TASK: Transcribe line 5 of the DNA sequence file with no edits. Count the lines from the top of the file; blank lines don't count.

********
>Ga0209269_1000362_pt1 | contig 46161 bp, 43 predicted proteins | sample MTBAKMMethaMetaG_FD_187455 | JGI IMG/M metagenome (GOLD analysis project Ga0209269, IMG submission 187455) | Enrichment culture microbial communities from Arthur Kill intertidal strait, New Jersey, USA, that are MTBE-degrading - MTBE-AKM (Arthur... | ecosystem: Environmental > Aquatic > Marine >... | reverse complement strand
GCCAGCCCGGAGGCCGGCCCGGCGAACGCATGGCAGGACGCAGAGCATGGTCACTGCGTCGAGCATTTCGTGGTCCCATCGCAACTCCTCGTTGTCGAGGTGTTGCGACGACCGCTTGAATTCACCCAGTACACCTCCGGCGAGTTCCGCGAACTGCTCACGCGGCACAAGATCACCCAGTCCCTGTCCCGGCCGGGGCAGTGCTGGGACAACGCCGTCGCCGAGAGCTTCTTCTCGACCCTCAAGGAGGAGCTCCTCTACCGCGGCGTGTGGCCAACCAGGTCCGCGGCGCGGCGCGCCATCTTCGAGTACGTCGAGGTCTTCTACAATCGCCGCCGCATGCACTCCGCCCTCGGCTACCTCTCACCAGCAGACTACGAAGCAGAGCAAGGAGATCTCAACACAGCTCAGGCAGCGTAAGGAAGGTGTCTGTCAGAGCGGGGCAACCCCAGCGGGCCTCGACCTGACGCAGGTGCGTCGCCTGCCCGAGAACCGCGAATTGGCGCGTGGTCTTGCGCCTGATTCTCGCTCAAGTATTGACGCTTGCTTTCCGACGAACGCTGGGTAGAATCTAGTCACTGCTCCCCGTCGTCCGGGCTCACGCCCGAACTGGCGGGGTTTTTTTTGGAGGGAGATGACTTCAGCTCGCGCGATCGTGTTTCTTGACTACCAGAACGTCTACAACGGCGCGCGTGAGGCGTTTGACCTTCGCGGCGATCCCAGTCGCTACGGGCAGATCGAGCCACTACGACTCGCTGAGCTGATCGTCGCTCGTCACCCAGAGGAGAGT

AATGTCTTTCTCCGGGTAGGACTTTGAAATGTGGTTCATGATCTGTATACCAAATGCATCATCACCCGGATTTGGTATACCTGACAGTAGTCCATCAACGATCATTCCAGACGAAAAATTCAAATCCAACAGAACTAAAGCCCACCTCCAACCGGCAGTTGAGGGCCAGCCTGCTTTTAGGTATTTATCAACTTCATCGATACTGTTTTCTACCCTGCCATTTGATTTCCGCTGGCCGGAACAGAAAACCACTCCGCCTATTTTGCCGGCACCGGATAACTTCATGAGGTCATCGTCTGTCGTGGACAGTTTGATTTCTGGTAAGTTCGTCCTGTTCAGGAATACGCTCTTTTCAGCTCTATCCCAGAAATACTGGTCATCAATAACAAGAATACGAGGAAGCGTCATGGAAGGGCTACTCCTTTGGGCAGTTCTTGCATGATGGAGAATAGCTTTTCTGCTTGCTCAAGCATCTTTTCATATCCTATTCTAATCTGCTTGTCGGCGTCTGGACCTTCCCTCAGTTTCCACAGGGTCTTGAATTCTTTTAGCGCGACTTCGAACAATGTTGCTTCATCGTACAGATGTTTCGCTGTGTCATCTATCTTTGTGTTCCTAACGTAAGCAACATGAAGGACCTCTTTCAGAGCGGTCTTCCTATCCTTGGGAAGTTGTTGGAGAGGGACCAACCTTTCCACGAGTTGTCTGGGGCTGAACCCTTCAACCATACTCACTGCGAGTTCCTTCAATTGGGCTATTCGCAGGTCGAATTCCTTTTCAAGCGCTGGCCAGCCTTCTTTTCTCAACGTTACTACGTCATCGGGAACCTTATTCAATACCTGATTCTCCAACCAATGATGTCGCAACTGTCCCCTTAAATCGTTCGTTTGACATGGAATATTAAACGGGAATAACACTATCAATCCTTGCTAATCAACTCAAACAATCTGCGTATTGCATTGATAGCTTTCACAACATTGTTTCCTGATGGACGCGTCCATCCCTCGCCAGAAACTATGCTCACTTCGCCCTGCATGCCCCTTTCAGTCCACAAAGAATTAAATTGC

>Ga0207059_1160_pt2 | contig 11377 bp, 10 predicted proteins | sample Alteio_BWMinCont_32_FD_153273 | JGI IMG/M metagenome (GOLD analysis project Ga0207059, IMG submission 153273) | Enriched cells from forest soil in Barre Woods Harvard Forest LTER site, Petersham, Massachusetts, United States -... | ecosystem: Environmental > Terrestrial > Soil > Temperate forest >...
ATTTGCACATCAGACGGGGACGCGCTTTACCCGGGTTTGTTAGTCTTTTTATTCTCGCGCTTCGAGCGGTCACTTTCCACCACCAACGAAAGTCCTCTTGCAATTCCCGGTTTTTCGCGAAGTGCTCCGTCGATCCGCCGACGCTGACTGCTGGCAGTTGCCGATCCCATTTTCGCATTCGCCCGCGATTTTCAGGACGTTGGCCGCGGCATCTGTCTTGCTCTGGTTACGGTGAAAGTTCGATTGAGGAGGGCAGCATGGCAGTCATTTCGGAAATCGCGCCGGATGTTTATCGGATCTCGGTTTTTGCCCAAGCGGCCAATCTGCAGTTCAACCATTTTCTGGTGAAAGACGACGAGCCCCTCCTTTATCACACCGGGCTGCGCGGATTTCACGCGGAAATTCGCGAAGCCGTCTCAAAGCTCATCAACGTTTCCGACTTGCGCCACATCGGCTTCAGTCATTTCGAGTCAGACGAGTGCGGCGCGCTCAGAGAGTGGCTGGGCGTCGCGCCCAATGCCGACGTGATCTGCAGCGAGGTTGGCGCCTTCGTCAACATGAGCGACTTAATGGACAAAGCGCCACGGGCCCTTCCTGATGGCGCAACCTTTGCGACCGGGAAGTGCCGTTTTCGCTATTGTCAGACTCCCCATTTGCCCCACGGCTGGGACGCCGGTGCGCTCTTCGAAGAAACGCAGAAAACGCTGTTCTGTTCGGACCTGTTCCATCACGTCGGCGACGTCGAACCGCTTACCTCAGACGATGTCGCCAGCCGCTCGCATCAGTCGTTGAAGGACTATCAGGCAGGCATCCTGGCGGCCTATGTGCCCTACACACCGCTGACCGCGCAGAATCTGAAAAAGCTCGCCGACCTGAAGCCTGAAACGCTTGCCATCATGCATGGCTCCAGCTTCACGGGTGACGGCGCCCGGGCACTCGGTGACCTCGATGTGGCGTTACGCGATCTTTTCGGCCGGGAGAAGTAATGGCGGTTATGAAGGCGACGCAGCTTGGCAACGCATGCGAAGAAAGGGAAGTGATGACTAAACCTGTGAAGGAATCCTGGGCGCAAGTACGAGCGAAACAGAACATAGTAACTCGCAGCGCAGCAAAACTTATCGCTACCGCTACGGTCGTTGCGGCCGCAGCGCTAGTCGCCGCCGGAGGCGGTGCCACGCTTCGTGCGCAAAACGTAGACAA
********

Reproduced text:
ATTTGCACATCAGACGGGGACGCGCTTTACCCGGGTTTGTTAGTCTTTTTATTCTCGCGCTTCGAGCGGTCACTTTCCACCACCAACGAAAGTCCTCTTGCAATTCCCGGTTTTTCGCGAAGTGCTCCGTCGATCCGCCGACGCTGACTGCTGGCAGTTGCCGATCCCATTTTCGCATTCGCCCGCGATTTTCAGGACGTTGGCCGCGGCATCTGTCTTGCTCTGGTTACGGTGAAAGTTCGATTGAGGAGGGCAGCATGGCAGTCATTTCGGAAATCGCGCCGGATGTTTATCGGATCTCGGTTTTTGCCCAAGCGGCCAATCTGCAGTTCAACCATTTTCTGGTGAAAGACGACGAGCCCCTCCTTTATCACACCGGGCTGCGCGGATTTCACGCGGAAATTCGCGAAGCCGTCTCAAAGCTCATCAACGTTTCCGACTTGCGCCACATCGGCTTCAGTCATTTCGAGTCAGACGAGTGCGGCGCGCTCAGAGAGTGGCTGGGCGTCGCGCCCAATGCCGACGTGATCTGCAGCGAGGTTGGCGCCTTCGTCAACATGAGCGACTTAATGGACAAAGCGCCACGGGCCCTTCCTGATGGCGCAACCTTTGCGACCGGGAAGTGCCGTTTTCGCTATTGTCAGACTCCCCATTTGCCCCACGGCTGGGACGCCGGTGCGCTCTTCGAAGAAACGCAGAAAACGCTGTTCTGTTCGGACCTGTTCCATCACGTCGGCGACGTCGAACCGCTTACCTCAGACGATGTCGCCAGCCGCTCGCATCAGTCGTTGAAGGACTATCAGGCAGGCATCCTGGCGGCCTATGTGCCCTACACACCGCTGACCGCGCAGAATCTGAAAAAGCTCGCCGACCTGAAGCCTGAAACGCTTGCCATCATGCATGGCTCCAGCTTCACGGGTGACGGCGCCCGGGCACTCGGTGACCTCGATGTGGCGTTACGCGATCTTTTCGGCCGGGAGAAGTAATGGCGGTTATGAAGGCGACGCAGCTTGGCAACGCATGCGAAGAAAGGGAAGTGATGACTAAACCTGTGAAGGAATCCTGGGCGCAAGTACGAGCGAAACAGAACATAGTAACTCGCAGCGCAGCAAAACTTATCGCTACCGCTACGGTCGTTGCGGCCGCAGCGCTAGTCGCCGCCGGAGGCGGTGCCACGCTTCGTGCGCAAAACGTAGACAA